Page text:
Take a look at Leonard Cohen's Greek island retreat on a trip to charming Hydra, where the only means of transport is Donkey
- Leonard Cohen spent six years in Hydra – one of the least known Greek islands
- It's a two-hour ferry ride from Athens and has a population of just 3,500 people.
- Over the years, many have fallen in love with Hydra, but it remains a closely guarded secret.
Unlike Elvis 'Graceland and the Beatles' Liverpool, Hydra is not a sanctuary for Leonard Cohen.
The Canadian singer of & # 39; prophet of doom & # 39; He lived here for six years with his Norwegian girlfriend Marianne, but there are no Cohen trails or signs celebrating his favorite bars or the charming hilltop home still owned by his family.
Instead, this beautiful, mountainous mountainous island (3,500 pop) follows its harmonious business. The only mode of transport is by donkey.
Fishing boats moored in the harbor in Hydra town with the island hills behind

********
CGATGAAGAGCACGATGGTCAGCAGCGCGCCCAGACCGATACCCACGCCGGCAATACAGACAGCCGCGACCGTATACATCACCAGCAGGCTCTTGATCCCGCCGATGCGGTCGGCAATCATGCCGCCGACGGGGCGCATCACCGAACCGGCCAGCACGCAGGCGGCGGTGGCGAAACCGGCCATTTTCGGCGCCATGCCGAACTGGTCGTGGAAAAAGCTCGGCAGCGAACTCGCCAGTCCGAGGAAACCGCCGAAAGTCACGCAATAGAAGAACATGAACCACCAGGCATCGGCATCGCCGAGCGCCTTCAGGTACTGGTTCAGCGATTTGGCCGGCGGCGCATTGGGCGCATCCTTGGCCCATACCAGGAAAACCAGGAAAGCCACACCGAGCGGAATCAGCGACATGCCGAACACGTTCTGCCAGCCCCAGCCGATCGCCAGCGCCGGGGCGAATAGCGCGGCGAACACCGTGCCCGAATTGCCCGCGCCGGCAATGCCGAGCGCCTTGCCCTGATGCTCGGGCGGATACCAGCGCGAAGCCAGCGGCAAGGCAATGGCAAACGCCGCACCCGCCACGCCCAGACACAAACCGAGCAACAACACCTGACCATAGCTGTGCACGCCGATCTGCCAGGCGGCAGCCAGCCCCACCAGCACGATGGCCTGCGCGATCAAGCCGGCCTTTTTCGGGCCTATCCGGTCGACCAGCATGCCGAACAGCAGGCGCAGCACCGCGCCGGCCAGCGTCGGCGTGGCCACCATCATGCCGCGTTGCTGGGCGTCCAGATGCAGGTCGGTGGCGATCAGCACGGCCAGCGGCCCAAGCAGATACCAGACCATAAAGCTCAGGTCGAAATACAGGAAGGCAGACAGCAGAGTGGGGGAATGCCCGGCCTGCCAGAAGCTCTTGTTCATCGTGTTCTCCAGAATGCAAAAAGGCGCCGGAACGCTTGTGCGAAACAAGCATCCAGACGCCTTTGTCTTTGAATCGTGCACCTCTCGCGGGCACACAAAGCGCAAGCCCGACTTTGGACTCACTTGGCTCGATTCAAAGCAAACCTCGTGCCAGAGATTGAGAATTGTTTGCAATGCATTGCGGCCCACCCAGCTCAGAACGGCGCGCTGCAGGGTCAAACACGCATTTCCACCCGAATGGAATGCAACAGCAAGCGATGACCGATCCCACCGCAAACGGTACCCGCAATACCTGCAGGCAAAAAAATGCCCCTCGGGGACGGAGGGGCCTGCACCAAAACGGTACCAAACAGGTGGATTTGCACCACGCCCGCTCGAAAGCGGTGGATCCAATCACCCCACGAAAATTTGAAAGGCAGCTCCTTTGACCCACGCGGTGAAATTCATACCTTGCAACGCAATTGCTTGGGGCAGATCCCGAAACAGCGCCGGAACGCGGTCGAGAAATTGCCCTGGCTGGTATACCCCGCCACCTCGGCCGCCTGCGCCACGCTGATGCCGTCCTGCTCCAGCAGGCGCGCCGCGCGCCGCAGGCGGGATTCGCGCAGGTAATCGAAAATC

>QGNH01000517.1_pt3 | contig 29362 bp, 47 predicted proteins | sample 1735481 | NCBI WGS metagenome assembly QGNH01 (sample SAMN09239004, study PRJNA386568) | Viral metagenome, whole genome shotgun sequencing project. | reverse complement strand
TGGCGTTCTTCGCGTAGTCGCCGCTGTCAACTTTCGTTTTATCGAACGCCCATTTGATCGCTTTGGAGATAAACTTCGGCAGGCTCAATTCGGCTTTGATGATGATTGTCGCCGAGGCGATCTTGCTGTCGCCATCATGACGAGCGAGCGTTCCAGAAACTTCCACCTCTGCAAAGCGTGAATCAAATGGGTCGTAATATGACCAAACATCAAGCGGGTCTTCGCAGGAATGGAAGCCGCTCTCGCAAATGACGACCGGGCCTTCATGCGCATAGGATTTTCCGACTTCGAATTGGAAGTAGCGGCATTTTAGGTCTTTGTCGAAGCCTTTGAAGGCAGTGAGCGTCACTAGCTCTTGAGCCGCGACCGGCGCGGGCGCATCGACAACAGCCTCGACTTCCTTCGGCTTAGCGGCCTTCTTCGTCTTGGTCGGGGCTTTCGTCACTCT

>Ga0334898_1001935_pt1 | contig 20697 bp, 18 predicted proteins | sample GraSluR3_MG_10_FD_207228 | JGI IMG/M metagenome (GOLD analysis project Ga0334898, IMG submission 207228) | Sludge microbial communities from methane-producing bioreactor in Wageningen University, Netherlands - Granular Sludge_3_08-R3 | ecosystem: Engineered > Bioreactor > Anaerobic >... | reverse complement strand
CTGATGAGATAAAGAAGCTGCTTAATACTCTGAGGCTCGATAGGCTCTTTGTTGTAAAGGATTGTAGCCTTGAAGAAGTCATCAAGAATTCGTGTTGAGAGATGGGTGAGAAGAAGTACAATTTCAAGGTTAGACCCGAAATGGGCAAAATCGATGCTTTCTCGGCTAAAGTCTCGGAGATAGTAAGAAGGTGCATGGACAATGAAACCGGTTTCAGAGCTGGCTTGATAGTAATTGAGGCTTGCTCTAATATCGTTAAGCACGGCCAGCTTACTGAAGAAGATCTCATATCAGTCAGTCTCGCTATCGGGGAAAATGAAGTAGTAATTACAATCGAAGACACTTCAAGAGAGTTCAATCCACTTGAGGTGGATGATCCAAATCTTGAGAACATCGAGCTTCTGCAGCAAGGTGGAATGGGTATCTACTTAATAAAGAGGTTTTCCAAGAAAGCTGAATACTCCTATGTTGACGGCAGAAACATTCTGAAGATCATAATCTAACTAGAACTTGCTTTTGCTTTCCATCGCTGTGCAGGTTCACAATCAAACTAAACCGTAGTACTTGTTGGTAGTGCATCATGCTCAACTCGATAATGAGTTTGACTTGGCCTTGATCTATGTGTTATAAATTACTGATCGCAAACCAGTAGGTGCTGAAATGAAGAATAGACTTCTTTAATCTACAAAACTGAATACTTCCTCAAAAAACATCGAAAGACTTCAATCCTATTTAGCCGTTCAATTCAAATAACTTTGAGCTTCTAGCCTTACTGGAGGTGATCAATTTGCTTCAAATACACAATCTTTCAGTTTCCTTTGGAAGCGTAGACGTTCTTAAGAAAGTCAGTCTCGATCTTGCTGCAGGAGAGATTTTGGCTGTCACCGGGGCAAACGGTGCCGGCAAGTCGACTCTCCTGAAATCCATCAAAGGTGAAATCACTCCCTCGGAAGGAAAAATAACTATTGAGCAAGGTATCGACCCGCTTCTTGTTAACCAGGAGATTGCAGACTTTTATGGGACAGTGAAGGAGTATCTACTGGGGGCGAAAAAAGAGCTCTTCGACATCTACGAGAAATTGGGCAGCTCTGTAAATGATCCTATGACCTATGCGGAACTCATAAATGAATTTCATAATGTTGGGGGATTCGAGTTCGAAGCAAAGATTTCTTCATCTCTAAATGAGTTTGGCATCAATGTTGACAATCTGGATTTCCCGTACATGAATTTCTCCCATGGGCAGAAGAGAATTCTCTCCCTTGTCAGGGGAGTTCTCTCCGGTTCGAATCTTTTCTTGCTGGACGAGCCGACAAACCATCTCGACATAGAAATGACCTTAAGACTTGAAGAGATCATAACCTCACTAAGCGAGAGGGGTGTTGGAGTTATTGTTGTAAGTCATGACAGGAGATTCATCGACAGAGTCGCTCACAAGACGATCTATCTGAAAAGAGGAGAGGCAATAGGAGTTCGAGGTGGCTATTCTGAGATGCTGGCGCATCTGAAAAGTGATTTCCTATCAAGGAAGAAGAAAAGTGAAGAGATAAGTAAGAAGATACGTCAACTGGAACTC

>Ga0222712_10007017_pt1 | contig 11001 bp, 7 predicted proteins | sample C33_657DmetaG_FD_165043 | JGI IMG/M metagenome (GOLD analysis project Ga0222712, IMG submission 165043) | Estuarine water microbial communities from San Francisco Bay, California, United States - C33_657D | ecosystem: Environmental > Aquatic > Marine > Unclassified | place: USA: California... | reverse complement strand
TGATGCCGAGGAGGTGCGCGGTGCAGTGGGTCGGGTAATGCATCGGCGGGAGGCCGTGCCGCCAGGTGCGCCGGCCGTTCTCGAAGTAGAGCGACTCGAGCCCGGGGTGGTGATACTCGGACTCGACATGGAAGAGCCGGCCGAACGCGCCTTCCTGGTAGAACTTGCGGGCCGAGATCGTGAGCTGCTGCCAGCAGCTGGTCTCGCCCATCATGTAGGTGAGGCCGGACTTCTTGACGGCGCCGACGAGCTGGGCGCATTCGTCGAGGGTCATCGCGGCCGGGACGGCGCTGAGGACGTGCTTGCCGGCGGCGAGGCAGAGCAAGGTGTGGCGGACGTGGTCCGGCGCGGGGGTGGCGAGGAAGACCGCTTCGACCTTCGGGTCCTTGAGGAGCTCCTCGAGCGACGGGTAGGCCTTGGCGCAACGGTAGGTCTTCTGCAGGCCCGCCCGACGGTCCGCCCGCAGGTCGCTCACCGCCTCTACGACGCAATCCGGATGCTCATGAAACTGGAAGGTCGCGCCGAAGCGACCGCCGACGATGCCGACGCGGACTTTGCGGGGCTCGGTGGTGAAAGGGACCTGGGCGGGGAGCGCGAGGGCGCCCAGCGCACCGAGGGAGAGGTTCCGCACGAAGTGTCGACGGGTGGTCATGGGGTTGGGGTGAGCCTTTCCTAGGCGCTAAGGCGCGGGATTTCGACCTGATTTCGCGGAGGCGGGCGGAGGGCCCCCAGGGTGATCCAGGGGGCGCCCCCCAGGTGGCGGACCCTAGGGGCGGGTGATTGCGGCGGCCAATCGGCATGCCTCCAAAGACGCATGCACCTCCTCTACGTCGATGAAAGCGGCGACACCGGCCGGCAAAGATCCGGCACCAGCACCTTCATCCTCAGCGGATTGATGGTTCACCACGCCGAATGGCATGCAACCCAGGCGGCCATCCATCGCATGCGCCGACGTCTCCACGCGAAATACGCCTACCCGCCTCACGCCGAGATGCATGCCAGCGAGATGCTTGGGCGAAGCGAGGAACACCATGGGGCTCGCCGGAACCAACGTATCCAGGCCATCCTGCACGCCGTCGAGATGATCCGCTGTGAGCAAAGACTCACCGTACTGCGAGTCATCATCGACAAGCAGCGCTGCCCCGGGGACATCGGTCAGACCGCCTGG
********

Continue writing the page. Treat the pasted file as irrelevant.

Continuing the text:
At the pier, a squad of butts awaits the arriving tourists and takes them to small hidden hotels here and there.
Fortress walls, canons, and multicolored stone houses climb the hills on either side of Hydra's harbor as fishing boats rock in the bay.
Leonard Cohen lived in Hydra for six years
"Construction is only allowed on the site of an old house so nothing changes much," says Hilda, my hostess at the Phaedra Hotel. I take a walk to Kiafa, the island's oldest city, high above the harbor, overlooking the neighboring Peloponnese across the Aegean Sea.
Later, I stop for dinner at Techne Restaurant & Social, where I talk to Horst, a middle-aged German who has just returned from his evening ritual – swimming naked under the nearby cliffs. Like Cohen and countless others, he fell under Hydra's spell. Among them, Sophia Loren, which premiered here in 1956 to film Boy On A Dolphin.
She played a Hydriot diver at a time when the island's economy depended on the sponge industry. Loren did well in the movie; Hydra looked sensational – and people like the Rolling Stones, Eric Clapton and Cohen were on their way. You can reach Hydra from Athens in a two hour ferry. Once there, it seems to be millions of kilometers from the Greek capital – and that's half its charm.
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